28/10/2013 Inside Out Yorkshire and Lincolnshire


The police campaign aiming to stem the tide of illegal cigarettes entering the country. And why children should participate in more outdoor activities.

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welcome. Tonight, we are in Sheffield. This week scientists are


warning that we could he heading towards a miniature ice age. Good


winters like the one in 2010 become more frequent? And if so, how would


we call? Seriously, we would have to think about moving. Also, cracking


down on smugglers. We follow officers trying to stop illegal


tobacco coming into the country. And the great outdoors. An explorer


looks at the benefit of kids getting into the countryside. These are


young ones are getting proper life skills that will stay with them.


It is a typically rainy autumn day here. Apparently, we could be


returning to a period and claim it has to be known as the miniature ice


age. Scientists have been monitoring a massive drop in sunspot activity


which, in the past, has been linked with Siberian winters. They


certainly know a thing or two about cold winters here on the North York


Moors. When the fierce winter of 1962 came calling, Catherine and


John were slap bang in the front line.


It was a long one. And it started on Boxing Day. My parents came up for


Christmas and went home early because of the forecast. I had a


three`month`old child. I was snowed in for two and a half months. The


snow got deeper and deeper and deeper. It was a savage winter. 30


foot snowdrifts and even parts of the sea froze over. As the


thermometer dropped, a nearby RAF station was evacuated. I presume


they were led by somebody who knew the move pretty well. They walked


down the railway. By the time they reached the railway, most of them


were done in. Single file, all the way down the moves. Aitken passed


our house. `` they came. Hearing those recollections was very


interesting. But what I have not told them is that those types of


winters could return with a vengeance. We all know how we


struggle with periods of severe cold weather. The last taste was in 2010.


Predictable results. It was the coldest December since 1890.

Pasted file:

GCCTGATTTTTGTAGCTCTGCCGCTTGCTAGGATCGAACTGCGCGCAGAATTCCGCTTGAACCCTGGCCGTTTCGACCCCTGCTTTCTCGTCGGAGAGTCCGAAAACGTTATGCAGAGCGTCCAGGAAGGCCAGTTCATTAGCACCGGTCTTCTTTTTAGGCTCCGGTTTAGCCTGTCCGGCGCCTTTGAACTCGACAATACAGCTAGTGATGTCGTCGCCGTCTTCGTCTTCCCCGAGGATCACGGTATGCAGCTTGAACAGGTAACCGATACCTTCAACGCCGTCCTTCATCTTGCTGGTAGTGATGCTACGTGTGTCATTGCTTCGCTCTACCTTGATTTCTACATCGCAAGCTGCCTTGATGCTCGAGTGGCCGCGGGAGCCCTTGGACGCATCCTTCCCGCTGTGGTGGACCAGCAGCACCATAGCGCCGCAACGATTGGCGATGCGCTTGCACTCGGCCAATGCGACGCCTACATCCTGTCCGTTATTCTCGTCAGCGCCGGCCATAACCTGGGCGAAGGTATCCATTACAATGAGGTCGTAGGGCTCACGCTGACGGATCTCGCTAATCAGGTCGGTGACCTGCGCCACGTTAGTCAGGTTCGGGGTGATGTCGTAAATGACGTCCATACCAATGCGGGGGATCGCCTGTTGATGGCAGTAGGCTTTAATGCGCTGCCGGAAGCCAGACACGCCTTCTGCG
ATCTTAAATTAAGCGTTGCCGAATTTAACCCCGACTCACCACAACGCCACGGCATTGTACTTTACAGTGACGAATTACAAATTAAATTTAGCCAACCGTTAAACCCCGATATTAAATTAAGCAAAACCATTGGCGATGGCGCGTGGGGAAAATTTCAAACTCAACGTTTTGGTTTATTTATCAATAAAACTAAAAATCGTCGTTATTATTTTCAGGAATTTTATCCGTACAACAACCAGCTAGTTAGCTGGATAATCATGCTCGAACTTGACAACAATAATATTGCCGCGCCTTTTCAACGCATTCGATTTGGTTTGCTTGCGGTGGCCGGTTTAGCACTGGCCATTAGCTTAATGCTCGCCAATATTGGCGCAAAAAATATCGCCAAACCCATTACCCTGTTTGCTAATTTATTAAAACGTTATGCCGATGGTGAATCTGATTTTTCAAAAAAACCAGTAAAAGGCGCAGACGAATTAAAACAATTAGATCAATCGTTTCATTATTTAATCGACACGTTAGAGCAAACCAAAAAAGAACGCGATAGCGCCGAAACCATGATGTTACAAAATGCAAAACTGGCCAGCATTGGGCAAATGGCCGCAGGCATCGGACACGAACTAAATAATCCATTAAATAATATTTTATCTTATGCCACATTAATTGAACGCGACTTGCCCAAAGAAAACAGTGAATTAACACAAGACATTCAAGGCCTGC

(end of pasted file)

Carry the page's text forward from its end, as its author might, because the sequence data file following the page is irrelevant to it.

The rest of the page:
Widespread travel disruption, parts of the country grinding to a halt.


But it only lasted a matter of weeks. How would we call it that


lasted several months? The idea of prolonged and severe winters is not


based on science fiction. One leading scientist thinks it could be


linked to a dramatic fall in sunspot activity. We thank the sun is quite


telling more rapidly than at any time in the last 10,000 years. ``


whitening. `` quitening. We think it ties up with cold winters in Eastern


Europe and the UK. It is becoming increasingly apparent that declining


solar activity may make the jet stream and we can and force it


further south than normal, leaving us prone to colder winters. If you


go far enough back in the history books there are two periods which


covers a clue as to which they has to which the history may bring.


Fascinating periods of UK climate, both of which coincided with weak


solar activity. The first was known as the miniature ice age, lasting


through part of the 1600s into the early 18th`century. And more


recently, in the early 19th`century, and both periods coincided with very


cold winters and your summers. The first was the more severe. During


this time the River Thames famously froze over. Whilst there were other


harsh winters, not everyone was a bad one. You might think that all


this talk is just a load of hot air. After all, the past two decades have


mainly consisted of mild, wet, windy winters. If anything, the perception


is that flooding is the main risk. What about global warming? Most


scientists believe that long`term global warming has not gone away and


that any increase in cold winters will be a regionalised event in


north`western Europe. A drop in winter temperatures could dampen


rising global temperatures but the effect is likely to be temporary.


And it is the position of our islands, under the age of


continental Europe, which makes are especially vulnerable to change. ``


makes us. We get the sort of winters that we had in 2010. Instead of the


weather approaching from the Atlantic, wet, windy, mild, it comes


from Europe, and in some respects could be regarded as coming from


Siberia. Adding a little more to the description of the weather we get.


If the weather does change, how bad could it get? This vessel has


monitored sunspot activity and believes we may be heading into more


severe territory. I estimating that at least about 8%, although it could


be more like 25, 30%, that is a much larger chance that we get... That is


not an insignificant risk. It is not. And there is the scientific


probability that the link is real. There are other factors, but I think


the link is real. So the professor believes that the link between


following sunspot activity and extend winters could be significant.


If he is right, what could that mean? We know that transport, power


supplies, energy prices, and all sensitive to price `` to the weather


systems. In 2010 prices rocketed as the weather placed a strain on the


system. So how would we cope with supplying the basics of everyday


life? We got a taste in 2010 and we saw that as extreme. It opened our


eyes into is of, well, we will see more of this. `` in terms of. So